Categories 1941

Britain invades French occupied Syria

The invasion of Syria was probably the last time that cavalry units of the British army were engaged on operations - mainly in a reconnaissance role.

The campaign in Syria attracted relatively little attention, partly because it was overshadowed by the invasion of Russia. The Australian 7th Division which led the invasion started to refer to itself as the ‘silent seventh’ because of the lack of publicity it received.

Unexpected resistance was received from French forces loyal to the Vichy regime in France. Fighting was especially bitter when they confronted Free French troops who were part of the invading force.

This is the account of Lt. Gerald Bryan of the No.11 (Scottish) Commando which attacked the French behind the lines at the Litani River:

The gun itself was deserted, the crew being in a slit trench. We bunged in a few more grenades and then went in ourselves. It was rather bloody.

We crawled through some scrub to get closer to the gun. Here we met B Section officer Alastair Coode and a few men also attacking the gun position, so we joined forces. The gun itself was deserted, the crew being in a slit trench. We bunged in a few more grenades and then went in ourselves. It was rather bloody.

My section was comprised mostly of Royal Artillery blokes who knew how to handle the gun, and in a few minutes Sgt Worrall, had discovered which fuses to use from one of the original gun crew. This gun was the right hand gun of a battery of four, the others being anything from about 100 yards to 300 yards away. They were still firing.

Our gun was pointing away from the battery, so we grabbed the tail piece and heaved it right round so that it was pointing towards the nearest gun. The Sergeant took over command of the gun, shoved a shell in and sighted over open sights, then fired. The result was amazing. There was one hell of an explosion in the other gun site and the gun was flung up into the air like a toy. We must have hit their ammo dump.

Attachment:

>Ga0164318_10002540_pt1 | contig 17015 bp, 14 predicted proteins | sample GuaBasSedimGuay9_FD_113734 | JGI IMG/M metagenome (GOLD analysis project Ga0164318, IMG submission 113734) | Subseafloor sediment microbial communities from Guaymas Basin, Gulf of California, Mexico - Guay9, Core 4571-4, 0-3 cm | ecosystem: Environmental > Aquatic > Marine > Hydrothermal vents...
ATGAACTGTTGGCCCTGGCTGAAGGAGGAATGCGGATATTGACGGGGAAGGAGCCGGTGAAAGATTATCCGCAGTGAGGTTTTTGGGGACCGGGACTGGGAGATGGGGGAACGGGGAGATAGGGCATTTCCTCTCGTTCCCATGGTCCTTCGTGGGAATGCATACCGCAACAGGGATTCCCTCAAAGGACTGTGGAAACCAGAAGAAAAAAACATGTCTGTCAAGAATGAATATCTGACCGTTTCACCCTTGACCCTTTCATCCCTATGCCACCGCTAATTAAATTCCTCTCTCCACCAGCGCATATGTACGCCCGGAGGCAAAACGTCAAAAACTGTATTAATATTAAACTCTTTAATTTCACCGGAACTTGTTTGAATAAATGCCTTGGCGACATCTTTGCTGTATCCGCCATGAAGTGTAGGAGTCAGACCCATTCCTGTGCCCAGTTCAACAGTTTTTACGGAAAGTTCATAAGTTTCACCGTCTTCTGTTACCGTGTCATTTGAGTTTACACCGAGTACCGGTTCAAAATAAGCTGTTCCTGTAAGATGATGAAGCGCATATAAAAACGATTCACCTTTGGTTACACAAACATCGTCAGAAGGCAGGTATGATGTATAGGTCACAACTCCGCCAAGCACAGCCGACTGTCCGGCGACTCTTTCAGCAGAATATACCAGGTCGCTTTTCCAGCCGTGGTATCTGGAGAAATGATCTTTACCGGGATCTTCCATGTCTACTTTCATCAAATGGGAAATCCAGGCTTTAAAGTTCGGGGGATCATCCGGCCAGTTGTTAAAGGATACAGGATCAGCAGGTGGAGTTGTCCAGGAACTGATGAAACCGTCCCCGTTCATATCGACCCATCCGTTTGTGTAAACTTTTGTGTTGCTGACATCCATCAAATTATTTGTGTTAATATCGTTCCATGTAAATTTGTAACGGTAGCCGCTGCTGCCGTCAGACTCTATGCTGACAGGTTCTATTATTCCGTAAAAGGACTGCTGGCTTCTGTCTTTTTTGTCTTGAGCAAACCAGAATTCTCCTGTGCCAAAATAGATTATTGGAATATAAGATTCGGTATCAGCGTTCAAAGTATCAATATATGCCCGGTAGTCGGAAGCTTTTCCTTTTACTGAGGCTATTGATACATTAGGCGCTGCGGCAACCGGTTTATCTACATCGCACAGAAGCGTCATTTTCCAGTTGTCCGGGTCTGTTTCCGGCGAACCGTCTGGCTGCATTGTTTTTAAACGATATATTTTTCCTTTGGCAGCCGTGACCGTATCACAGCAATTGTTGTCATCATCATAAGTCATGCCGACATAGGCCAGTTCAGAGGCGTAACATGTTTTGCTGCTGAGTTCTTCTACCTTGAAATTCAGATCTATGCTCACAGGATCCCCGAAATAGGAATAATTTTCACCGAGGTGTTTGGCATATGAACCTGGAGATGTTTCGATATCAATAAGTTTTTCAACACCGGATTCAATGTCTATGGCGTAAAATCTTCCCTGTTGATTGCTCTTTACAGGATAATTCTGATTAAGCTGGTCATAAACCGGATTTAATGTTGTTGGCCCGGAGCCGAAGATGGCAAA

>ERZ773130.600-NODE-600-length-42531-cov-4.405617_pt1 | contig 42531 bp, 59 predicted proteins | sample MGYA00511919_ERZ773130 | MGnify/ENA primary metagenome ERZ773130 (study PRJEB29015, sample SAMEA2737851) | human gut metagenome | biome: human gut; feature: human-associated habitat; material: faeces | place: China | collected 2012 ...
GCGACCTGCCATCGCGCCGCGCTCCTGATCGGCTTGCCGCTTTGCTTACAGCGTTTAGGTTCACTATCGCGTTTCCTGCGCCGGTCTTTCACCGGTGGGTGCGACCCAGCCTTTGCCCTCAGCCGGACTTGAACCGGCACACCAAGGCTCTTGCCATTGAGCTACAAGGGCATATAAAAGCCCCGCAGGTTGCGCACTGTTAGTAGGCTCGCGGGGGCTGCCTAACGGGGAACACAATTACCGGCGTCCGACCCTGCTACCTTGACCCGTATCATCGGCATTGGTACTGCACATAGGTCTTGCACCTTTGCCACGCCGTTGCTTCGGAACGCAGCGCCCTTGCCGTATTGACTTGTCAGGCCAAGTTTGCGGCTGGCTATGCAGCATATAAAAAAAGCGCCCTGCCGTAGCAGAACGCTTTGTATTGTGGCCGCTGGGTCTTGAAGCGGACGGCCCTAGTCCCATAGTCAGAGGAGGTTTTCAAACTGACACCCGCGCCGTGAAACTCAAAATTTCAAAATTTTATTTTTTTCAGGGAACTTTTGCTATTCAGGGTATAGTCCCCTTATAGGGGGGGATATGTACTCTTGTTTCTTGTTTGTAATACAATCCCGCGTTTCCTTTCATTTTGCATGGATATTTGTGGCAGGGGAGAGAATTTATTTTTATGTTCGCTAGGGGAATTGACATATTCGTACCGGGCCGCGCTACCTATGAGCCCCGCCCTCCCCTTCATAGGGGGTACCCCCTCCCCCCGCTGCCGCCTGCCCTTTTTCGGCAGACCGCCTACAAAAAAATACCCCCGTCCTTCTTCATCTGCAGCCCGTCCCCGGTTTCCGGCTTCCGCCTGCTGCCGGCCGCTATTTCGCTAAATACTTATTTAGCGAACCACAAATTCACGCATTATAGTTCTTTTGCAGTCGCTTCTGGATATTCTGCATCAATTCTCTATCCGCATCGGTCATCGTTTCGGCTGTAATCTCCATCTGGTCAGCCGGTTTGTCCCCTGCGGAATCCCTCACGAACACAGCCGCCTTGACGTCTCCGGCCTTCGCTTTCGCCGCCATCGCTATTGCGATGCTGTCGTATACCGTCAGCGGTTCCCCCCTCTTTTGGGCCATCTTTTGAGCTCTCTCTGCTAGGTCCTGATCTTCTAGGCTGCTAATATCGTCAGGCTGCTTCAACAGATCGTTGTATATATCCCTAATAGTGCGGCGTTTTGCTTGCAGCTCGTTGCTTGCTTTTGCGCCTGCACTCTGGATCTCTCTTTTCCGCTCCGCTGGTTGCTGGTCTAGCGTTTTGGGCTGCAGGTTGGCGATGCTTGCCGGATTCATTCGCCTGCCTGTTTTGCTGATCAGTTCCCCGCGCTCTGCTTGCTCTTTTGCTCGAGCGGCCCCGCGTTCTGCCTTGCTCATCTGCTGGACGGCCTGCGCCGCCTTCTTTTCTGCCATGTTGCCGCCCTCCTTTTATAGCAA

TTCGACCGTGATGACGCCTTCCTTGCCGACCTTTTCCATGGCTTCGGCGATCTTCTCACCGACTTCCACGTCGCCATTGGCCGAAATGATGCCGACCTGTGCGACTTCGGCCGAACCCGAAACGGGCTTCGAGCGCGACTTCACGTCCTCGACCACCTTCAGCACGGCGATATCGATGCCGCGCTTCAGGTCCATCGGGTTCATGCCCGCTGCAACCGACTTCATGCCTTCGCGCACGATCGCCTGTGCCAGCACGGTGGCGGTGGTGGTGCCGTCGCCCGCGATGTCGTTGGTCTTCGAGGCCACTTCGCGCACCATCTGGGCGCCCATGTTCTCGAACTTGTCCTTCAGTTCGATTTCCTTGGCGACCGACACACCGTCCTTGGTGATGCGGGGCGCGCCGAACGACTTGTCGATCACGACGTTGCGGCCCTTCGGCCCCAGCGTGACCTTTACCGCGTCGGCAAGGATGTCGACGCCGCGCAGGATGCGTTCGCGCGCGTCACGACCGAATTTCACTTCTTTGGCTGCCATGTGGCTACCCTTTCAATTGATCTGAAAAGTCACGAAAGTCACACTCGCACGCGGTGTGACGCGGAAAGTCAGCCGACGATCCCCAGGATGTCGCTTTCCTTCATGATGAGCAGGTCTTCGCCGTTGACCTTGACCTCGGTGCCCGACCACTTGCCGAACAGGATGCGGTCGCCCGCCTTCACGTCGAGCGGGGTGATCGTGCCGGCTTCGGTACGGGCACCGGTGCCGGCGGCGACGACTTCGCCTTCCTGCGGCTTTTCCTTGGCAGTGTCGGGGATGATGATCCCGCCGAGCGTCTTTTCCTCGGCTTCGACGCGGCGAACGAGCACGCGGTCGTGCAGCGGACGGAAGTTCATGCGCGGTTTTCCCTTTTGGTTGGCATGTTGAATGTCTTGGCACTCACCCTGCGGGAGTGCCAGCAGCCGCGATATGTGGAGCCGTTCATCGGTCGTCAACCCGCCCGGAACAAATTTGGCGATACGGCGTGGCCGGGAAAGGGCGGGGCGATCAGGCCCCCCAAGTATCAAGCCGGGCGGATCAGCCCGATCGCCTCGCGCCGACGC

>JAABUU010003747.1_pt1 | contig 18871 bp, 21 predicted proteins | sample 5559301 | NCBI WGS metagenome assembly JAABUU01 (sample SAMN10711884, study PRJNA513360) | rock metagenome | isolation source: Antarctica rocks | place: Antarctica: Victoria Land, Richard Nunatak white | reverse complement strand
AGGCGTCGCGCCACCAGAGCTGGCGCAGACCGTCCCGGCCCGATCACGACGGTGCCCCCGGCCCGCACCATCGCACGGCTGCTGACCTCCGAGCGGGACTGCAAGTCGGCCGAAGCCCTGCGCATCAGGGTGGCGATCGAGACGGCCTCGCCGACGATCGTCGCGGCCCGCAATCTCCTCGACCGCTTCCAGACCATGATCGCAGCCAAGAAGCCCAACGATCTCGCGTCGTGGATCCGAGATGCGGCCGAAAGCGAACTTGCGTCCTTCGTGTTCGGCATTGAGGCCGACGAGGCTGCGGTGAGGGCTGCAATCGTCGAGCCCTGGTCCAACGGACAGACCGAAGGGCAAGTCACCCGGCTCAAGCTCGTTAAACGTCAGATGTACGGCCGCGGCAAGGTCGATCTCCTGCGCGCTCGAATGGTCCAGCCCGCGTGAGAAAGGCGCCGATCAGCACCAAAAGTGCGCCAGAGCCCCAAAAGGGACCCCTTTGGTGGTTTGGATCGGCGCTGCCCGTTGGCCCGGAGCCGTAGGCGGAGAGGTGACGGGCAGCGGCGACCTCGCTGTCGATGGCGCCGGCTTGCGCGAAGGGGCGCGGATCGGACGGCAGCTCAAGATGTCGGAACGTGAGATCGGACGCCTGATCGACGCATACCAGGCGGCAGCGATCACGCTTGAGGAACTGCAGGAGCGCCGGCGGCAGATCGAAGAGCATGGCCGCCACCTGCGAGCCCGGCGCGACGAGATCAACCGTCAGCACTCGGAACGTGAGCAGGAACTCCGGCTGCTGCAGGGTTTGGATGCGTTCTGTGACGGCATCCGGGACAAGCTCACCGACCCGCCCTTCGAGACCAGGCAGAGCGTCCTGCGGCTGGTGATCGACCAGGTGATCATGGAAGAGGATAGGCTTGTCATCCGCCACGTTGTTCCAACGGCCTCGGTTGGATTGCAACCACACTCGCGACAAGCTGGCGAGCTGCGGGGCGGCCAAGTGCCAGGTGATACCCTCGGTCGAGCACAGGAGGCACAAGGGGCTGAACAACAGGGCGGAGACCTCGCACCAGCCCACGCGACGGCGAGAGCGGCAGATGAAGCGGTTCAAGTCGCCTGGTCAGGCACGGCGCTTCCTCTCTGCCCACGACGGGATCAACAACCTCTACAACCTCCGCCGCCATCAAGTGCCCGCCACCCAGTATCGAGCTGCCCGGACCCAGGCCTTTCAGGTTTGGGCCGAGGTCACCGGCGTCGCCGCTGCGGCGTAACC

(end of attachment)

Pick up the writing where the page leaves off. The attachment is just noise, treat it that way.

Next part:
No time to waste. The Sergeant traversed onto the next gun, sighted rapidly and fired. There was a pause. Where the devil had the shell gone? Then there was a flash and a puff of smoke in the dome of a chapel about half a mile up the hillside. A thick Scottish voice said, “That’ll make the buggers pray!” The Sergeant hurriedly lowered the elevation and fired again, this time a bit low. However, the gun crew started to run away and our Bren opened up and did good work.

Read more about the Litani River: The Daring Commando Raid

For more on No. 11 (Scottish) Commando and the Litani River assault see World War II Today Extra.

Palestine and Syria.

On 8th June our troops, with Free French troops on their right, advanced into Syria in four columns. French opposition was encountered, but by 10th June we had reached a line Kiswe (15 miles South of Damascus) Merdjayum- mouth of River Litani. Merdjayum, which guards the valley between the Lebanon and Anti-Lebanon, was captured by our troops during the afternoon of 11th June, and by the evening of that day our left column was reported to be one mile south of Sidon.

Our aircraft have co-operated with land and naval forces in the advance into Syria, which began on the morning of the 8th June. Blenheims made daylight attacks on the aerodromes at Aleppo, Damascus and Palmyra; hangars and buildings were hit and a number of aircraft destroyed on the ground. Five Tomahawks carried out a machine-gun attack at Rayak aerodrome and hit six fighters, while Hurricanes probably destroyed a Morane at Estabel. Six Blenheims with fighter escort bombed aviation petrol stores at Beirut and started a large fire.

From the Military and Air Situation Reports for the week see TNA CAB 66/17/2

Tomahawk aircraft manufactured in the USA were now coming into service with the RAF in the Middle East.

2 thoughts on “Britain invades French occupied Syria”

  1. It doesn’t surprise me that troops occupying colonial possessions would support the government in the mother country uncritically. If I consider the government in Vichy to be duly-constituted and worthy of authority, then it is my duty to oppose my government’s enemies, and deny the territory which I occupy to them. From my perspective, the war is already over – we lost, and it’s now time to make the best of it, get on with the Germans as best we can. We still have possession of this colony, which still needs to be governed, and whose occupation is meant to be part of my government’s policy, and presumably brings some benefit to the mother country. And the English have already attacked us at Mers-el-Kebir.

  2. After all this time, I still do not understand why the Vichy soldiers would fight the British or Americans or even the Free French. Maybe some sort of massive “Stockholm syndrome.” did they really think fighting for the Nazi conquerors was an honorable thing?

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